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(MoO4)2:Eu3+ [22], NaY(MoO4)2:Eu3+ [23] and CaLa2(MoO4)4:Eu3+ [24], but there is no report about KGd(MoO4)2:Sm3+ phosphor. In this paper, Sm3+ -doped KGd(MoO4)2 phosphor was synthesized by a high temperature solid state method. The luminescent properties of this phosphor were studied by photoluminescence excitation spectrum, photoluminescence emission spectrum, concentration quenching, CIE and decay curve. 2. Experimental The KGd(MoO4)2:Sm3+ phosphors (The Sm3+ mole concentration is 0.02, 0.06, 0.08 or 0.10) were prepared by a high temperature solid state method. The raw materials were potassium carbonate (K2CO3, AR), gadolinium oxide (Gd2O3, 4N), molybdenum oxide (MoO3, AR) and samarium oxide (Sm2O3, 4N). According to the stoichiometric molar ratio of KGd(MoO4)2:Sm3+, the raw materials were weighted accurately and put in agate mortar to be grinded for 30 min. After that, the mixtures were packed into alumina crucibles by calcined in furnace at 800  C for 3 h, cooled to room temperaturealong with the furnace. The X-ray diffraction (XRD) pattern (D/Max-2200, Rigaku, Japan) on 40 kV and 40 mA with Cu Ka radiation was used to check the structure features ofthe KGd(MoO4)2:Sm3+ phosphors, the diffraction patterns were scanned at the range of 5–70 (2u). The morphology and microstructure of the samples were performed by FE-SEM (Hitachi S-4800). The excitation and emission spectra and decay curve were confirmed on a fluorescence spectrophotometer (FS5, Edinburgh) with a 150W Xe lamp as an excitation source. 3. Result and discussion 3.1. Phase identification Alkaline earth molybdates of the type AB(MoO4)2 (A = Li, Na, K; B = La, Gd, Lu, Y) crystal belong to scheelite structure. The crystal structure diagram of KGd(MoO2)4 was drawn using diamond 3.2


software (Fig. 1). In the crystal structure of KGd(MoO2)4, Mo atom surrounded by four O atoms to form [MoO4] tetrahedra, Gd atom and K atom surround by eight O atoms to form [GdO8] and [KO8] polyhedra. The [MoO4] tetrahedra, [GdO8] and [KO8] polyhedra are connected with each other by corner-sharing O atoms. Fig. 2 shows the X-ray diffraction (XRD) patterns of the KGd (MoO4)2:Sm3+ phosphors at different concentrations of Sm3+ ions. All diffraction peaks were in good agreement with the standard JCPDS card No. 52–1694 (Fit triclinic system, space group P-1 and lattice parameters values of a = 11.1889 Å, b = 5.2844 Å, c = 6.9138 Å) and no other phases were discovered, it turned out that less doped Sm3+ ion was not change the host crystal structure and all samples were single-phased, and Jade-5.0 software were used to calculate the lattice parameters of KGd(MoO4)2:Sm3+ phosphors and shown in Table 1. It is obvious that the unit cell volume increased with the Sm3+ ion concentrations increased in the range of x = 0.02–0.10. The reason for this outcome can be attributed to the small ionic radii difference between Sm3+ ions (r = 0.964 Å) and Gd3+ ions (r = 0.938 Å), Sm3+ ions are slightly bigger than Gd3+ ions, this result showed that the activator Sm3+ ions were incorporated into the host lattice of KGd(MoO4)2 and Sm3+ ions effectively replace in the site of Gd3+ ions [7]. 3.2. SEM images and analysis SEM was used to study the surface microtopography and particle size of preparative phosphor powder. Fig. 3 shows SEM picture of two different amplification factors of KGd (MoO4)2:0.06Sm3+ phosphor (Fig. 3(a) is 2500 times, Fig. 3(b) is 10000 times). This product consists of microcrystalline grains with agglomeration under the high temperature solid state reaction. The obtained samples were composed of irregular particles with size in a range of 2–7 mm. 3.3. PL excitation and emission spectrum The photoluminescence (PL) excitation spectrum of the KGd (MoO4)2:Sm3+ phosphors while monitoring at 648 nm wavelength (which is Sm3+ ion emission wavelength) are shown in Fig. 4. It can be seen clearly that all the PL excitation spectrum have similar profile in addition to the intensity, and every excitation spectra consists of two parts, one is the weak broad band from 300 to 340 nm which is belong to the Mo-O charge transfer band (CTB).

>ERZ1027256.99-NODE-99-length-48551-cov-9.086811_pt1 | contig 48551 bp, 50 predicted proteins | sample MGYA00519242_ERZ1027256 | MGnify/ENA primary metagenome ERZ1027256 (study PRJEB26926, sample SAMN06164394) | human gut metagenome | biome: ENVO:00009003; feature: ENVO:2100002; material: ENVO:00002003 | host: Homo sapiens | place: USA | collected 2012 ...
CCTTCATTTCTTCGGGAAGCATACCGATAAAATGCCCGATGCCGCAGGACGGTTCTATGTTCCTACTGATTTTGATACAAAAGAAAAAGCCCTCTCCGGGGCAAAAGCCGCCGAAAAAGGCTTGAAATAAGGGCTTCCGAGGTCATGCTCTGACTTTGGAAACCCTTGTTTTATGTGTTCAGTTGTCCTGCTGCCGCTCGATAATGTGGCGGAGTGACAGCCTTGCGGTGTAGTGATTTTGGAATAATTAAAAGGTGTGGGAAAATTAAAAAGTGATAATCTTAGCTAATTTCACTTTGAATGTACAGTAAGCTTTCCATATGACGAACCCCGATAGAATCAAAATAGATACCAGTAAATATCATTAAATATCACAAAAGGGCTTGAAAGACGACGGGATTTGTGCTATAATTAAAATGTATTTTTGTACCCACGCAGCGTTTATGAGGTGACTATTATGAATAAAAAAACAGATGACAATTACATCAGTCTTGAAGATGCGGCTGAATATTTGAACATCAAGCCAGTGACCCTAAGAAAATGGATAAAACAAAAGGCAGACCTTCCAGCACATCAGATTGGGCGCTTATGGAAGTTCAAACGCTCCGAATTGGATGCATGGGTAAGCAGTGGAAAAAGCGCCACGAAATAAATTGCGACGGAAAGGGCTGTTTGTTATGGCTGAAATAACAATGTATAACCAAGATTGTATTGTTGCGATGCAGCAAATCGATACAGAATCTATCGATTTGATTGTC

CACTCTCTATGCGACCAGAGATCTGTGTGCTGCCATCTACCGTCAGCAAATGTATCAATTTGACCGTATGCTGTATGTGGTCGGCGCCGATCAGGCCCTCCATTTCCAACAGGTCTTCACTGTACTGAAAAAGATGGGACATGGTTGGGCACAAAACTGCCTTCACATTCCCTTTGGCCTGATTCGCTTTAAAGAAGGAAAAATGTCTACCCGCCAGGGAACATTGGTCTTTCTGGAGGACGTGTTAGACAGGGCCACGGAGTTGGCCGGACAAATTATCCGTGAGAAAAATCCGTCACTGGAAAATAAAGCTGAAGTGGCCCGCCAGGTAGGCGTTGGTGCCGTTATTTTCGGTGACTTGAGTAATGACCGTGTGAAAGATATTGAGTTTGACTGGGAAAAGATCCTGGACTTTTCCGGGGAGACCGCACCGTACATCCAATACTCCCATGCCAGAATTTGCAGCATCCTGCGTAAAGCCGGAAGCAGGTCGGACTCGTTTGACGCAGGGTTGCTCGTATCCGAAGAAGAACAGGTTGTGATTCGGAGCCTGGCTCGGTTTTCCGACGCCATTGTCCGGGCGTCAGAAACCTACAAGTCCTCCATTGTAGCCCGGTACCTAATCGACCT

Fig. 1. The crystal structure of KGd(MoO4)2. Note: Gd3+ cations are shown in yellow, Mo6+ cations are shown in bule, K+cations are shown in white, O2 anions are shown in red. And Sm3+ occupy the site of Gd3+. (For interpretation of the references to colour in this figure legend, the reader is referred to the web version of this article.).

Fig. 2. X-ray diffraction patterns of KGd(MoO4)2:xSm3+ (x = 0.02, 0.04, 0.06, 0.08, 0.10) phosphors.


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Table 1 The calculated lattice parameters of KGd(MoO4)2:Sm3+ phosphors. Concentration of Sm3+ (x)

a (Å)

b (Å)

c (Å)

V (Å)

0.02 0.04 0.06 0.08 0.10

11.17072 11.17981 11.18434 11.19074 11.19666

5.27917 5.27933 5.28 5.28171 5.28279

6.90548 6.90593 6.90707 6.90875 6.9132